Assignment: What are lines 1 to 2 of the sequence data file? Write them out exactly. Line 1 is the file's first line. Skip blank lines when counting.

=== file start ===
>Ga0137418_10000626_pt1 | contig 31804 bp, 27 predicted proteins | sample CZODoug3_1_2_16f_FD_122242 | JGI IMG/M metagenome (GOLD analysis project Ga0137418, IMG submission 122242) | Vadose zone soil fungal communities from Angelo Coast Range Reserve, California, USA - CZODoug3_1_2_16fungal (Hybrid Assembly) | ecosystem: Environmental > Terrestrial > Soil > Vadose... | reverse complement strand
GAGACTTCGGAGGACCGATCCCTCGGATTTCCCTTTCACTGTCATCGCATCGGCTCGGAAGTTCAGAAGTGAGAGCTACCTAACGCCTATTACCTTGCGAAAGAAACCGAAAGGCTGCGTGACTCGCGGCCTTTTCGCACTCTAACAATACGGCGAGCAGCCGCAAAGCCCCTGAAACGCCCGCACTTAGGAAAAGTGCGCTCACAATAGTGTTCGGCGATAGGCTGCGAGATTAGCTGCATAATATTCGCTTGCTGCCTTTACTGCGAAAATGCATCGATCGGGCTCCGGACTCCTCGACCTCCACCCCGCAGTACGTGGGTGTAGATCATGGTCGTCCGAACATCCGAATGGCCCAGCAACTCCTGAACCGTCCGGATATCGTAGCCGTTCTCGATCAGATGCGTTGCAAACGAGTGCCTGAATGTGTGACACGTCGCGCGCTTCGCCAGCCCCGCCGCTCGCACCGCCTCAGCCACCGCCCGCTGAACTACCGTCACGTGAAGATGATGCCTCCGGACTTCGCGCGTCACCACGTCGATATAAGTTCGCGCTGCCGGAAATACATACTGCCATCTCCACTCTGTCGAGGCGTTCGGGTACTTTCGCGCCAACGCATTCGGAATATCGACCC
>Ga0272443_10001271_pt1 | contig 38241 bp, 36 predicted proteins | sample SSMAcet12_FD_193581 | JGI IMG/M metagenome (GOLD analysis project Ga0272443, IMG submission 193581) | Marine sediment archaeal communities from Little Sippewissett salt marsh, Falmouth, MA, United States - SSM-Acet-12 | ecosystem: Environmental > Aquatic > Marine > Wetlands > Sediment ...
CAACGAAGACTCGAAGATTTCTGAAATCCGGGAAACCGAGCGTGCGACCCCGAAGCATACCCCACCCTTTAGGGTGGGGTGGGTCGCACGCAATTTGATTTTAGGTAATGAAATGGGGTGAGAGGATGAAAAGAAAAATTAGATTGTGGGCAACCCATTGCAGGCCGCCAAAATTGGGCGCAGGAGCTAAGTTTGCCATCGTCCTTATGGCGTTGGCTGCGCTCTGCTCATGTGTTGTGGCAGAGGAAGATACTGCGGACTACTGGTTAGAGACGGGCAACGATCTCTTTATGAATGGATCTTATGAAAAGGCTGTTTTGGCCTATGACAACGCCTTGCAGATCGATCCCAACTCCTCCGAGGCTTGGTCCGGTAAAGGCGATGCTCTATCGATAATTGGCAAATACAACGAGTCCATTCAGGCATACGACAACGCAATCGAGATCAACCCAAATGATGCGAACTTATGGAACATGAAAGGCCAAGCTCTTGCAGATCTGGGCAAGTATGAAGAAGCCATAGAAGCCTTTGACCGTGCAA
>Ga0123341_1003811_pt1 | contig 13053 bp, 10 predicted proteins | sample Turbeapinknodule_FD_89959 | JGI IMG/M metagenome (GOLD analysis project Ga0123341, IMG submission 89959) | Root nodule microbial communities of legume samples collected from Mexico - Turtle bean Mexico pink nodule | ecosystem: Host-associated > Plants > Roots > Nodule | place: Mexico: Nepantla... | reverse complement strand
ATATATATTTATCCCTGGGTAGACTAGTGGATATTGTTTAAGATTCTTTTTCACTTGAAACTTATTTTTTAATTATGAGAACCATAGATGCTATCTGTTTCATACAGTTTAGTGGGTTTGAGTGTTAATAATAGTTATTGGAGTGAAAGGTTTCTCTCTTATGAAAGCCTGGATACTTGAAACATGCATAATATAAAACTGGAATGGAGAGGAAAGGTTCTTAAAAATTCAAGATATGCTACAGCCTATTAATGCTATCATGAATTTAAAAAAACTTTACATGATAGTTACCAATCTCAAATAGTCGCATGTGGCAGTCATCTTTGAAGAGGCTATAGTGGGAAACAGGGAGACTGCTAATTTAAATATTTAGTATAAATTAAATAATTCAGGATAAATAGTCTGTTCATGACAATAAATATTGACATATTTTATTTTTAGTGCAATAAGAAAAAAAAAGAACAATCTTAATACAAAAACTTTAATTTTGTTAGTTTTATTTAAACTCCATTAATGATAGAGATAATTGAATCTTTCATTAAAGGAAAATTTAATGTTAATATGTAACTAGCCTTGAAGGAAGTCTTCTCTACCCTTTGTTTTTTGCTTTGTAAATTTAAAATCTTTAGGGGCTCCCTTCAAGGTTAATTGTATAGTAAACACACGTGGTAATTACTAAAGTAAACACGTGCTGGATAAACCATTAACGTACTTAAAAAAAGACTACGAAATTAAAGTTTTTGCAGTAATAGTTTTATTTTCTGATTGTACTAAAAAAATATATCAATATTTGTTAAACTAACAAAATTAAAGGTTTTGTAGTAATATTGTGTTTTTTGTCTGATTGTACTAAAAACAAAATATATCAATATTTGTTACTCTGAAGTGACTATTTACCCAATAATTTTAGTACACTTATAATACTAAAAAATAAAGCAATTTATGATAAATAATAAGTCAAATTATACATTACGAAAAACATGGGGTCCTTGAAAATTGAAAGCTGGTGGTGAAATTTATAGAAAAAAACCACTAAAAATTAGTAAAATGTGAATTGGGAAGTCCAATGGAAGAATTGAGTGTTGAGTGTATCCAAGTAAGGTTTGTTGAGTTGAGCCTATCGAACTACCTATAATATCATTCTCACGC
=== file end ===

>Ga0137418_10000626_pt1 | contig 31804 bp, 27 predicted proteins | sample CZODoug3_1_2_16f_FD_122242 | JGI IMG/M metagenome (GOLD analysis project Ga0137418, IMG submission 122242) | Vadose zone soil fungal communities from Angelo Coast Range Reserve, California, USA - CZODoug3_1_2_16fungal (Hybrid Assembly) | ecosystem: Environmental > Terrestrial > Soil > Vadose... | reverse complement strand
GAGACTTCGGAGGACCGATCCCTCGGATTTCCCTTTCACTGTCATCGCATCGGCTCGGAAGTTCAGAAGTGAGAGCTACCTAACGCCTATTACCTTGCGAAAGAAACCGAAAGGCTGCGTGACTCGCGGCCTTTTCGCACTCTAACAATACGGCGAGCAGCCGCAAAGCCCCTGAAACGCCCGCACTTAGGAAAAGTGCGCTCACAATAGTGTTCGGCGATAGGCTGCGAGATTAGCTGCATAATATTCGCTTGCTGCCTTTACTGCGAAAATGCATCGATCGGGCTCCGGACTCCTCGACCTCCACCCCGCAGTACGTGGGTGTAGATCATGGTCGTCCGAACATCCGAATGGCCCAGCAACTCCTGAACCGTCCGGATATCGTAGCCGTTCTCGATCAGATGCGTTGCAAACGAGTGCCTGAATGTGTGACACGTCGCGCGCTTCGCCAGCCCCGCCGCTCGCACCGCCTCAGCCACCGCCCGCTGAACTACCGTCACGTGAAGATGATGCCTCCGGACTTCGCGCGTCACCACGTCGATATAAGTTCGCGCTGCCGGAAATACATACTGCCATCTCCACTCTGTCGAGGCGTTCGGGTACTTTCGCGCCAACGCATTCGGAATATCGACCC